I haven’t gotten into favorite summer of ’79 stiffs because there’s no need. But if you listened to R&B that summer, there was also the Jones Girls’ “You Gonna Make Me Love Somebody Else” and Mass Production, “Firecracker,” which should have done better just by pandering to summer. The songs that populated the disco chart that summer without crossing over would be an article unto themselves, but start with Jackie Moore, “This Time Baby” (later a mid-‘90s staple of the revived WKTU New York), or Rozalin Woods, “Whatcha Gonna Do About It.”
For a long time, I argued for 1980 as a watershed year for pop music — even if much of what was great couldn’t make it past mid-chart in an era of “Little Jeannie” and “All Out of Love.” My former Radio & Records boss and current “ROR” editor Ken Barnes always argued that 1979 was a gold standard. And these were just four months’ worth of hits. And “Rapper’s Delight” was still a few weeks away by Labor Day.
There will definitely be a Song of Summer 2018 that we can feel good about. Ariana Grande, “No Tears Left to Cry,” moved steadily to No. 1. I like it for tempo and for its subtext about Manchester, but for many people, it seems not to fit the narrative that medium-weight female pop is over. That’s okay, I’m fine with Cardi B, “I Like It,” too, and yes, it is her summer. And Grande’s initial competition, Calvin Harris, “One Kiss,” is still growing steadily. I like Tiesto & Dzeko, “Jackie Chan,” as a left-field entrant, and because uptempo Post Malone is even better than “Better Now.”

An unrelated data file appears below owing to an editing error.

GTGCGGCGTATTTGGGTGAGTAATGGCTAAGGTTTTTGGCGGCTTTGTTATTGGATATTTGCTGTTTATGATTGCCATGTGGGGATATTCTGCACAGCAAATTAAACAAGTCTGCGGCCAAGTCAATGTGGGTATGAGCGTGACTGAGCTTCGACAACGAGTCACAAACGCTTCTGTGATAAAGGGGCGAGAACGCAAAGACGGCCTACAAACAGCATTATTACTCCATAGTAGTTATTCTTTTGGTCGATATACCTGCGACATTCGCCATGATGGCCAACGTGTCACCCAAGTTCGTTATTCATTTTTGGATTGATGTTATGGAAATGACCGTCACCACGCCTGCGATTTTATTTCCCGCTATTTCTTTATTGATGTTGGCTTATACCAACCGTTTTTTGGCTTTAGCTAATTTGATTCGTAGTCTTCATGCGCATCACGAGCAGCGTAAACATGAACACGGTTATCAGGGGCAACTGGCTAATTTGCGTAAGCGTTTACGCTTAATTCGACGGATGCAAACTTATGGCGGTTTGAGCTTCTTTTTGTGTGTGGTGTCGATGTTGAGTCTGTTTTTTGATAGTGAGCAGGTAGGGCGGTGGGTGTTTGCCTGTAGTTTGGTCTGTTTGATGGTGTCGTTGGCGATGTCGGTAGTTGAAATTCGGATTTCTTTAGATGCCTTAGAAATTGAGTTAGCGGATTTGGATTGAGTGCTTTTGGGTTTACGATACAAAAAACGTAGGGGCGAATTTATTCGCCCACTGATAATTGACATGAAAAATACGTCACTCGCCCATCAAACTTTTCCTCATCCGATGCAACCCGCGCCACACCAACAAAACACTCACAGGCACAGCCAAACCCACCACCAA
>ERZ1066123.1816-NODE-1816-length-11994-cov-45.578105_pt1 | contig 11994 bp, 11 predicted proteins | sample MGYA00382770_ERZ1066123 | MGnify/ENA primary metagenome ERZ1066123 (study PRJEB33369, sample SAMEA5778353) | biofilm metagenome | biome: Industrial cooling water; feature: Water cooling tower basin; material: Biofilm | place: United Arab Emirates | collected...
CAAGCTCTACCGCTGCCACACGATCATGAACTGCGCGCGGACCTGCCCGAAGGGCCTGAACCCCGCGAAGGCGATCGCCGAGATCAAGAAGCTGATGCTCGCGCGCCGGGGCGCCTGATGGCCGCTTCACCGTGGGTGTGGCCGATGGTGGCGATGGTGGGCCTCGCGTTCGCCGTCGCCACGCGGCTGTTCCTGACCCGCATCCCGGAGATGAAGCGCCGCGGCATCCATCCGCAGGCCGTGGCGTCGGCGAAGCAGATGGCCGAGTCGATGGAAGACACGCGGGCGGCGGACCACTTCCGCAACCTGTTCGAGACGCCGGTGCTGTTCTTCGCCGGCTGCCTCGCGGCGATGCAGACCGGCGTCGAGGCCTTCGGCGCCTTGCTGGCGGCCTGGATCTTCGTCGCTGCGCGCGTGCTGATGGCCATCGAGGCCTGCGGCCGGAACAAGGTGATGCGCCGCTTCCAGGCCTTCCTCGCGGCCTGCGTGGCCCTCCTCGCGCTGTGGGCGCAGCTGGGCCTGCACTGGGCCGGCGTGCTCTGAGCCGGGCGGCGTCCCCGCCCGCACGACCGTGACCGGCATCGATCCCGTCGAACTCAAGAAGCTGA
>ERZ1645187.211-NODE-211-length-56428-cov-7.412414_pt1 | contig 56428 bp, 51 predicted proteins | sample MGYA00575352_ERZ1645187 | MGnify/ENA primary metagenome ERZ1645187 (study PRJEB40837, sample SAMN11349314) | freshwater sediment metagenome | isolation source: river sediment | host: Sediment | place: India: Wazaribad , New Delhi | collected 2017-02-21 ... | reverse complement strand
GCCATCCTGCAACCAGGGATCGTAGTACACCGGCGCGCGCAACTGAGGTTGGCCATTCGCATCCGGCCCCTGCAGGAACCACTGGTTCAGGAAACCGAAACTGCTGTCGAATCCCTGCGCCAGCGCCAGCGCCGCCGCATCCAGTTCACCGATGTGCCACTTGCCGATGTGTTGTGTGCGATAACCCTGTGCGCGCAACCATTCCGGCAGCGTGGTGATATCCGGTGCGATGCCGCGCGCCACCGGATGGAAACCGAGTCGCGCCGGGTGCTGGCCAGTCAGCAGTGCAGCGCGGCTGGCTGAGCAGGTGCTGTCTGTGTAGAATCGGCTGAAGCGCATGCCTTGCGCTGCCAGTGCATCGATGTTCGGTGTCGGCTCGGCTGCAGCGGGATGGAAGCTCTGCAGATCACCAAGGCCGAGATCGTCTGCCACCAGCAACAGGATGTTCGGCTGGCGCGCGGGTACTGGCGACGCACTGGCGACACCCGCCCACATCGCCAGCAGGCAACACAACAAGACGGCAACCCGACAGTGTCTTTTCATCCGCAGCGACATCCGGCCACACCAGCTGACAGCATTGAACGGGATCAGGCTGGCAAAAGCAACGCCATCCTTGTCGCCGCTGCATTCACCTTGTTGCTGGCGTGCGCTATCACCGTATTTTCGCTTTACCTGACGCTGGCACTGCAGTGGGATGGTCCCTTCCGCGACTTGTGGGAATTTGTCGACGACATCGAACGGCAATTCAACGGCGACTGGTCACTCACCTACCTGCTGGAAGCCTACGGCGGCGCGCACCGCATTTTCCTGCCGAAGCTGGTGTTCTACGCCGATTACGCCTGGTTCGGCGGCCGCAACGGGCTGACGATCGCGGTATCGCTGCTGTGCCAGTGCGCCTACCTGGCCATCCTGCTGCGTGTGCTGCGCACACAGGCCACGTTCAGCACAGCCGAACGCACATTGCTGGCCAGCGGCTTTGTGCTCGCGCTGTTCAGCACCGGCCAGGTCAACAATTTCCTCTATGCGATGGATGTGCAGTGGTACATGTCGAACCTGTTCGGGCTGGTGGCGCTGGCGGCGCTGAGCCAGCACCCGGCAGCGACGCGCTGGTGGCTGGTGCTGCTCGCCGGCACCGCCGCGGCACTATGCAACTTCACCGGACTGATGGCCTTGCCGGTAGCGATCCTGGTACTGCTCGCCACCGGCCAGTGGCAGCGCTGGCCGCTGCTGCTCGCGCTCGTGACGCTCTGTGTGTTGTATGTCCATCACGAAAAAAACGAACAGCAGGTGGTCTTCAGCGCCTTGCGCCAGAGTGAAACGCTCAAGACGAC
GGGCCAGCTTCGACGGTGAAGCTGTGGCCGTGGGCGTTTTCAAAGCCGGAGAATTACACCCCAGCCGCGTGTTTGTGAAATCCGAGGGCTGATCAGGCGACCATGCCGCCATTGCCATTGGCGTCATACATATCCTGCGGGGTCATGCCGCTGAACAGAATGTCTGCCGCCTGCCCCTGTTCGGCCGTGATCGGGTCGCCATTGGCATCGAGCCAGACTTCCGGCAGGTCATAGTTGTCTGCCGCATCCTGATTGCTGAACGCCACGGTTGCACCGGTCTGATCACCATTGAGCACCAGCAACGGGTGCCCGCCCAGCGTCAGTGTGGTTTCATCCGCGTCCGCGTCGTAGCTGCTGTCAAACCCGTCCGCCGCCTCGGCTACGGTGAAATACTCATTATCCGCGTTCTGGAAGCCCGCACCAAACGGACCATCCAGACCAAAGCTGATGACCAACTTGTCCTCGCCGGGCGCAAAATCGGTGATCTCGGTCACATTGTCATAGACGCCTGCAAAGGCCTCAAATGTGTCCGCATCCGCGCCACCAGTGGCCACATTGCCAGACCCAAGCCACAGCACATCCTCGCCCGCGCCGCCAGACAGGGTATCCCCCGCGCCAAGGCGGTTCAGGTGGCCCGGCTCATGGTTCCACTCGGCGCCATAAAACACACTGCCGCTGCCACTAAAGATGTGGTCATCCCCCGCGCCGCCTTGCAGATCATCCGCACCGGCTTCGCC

What there won’t be is depth. Turns out that the best Summer Song field in a few years doesn’t mean as much given the general malaise of Top 40 music. I had a lot of dismayed discussions at Conclave in Minneapolis last week, and nobody said, “But the song of summer field is good.” In 1979, most of these dozens of enduring singles didn’t become Song of the Summer candidates, because when there was no dearth of tempo, merely having tempo alone wasn’t enough to put you in the running.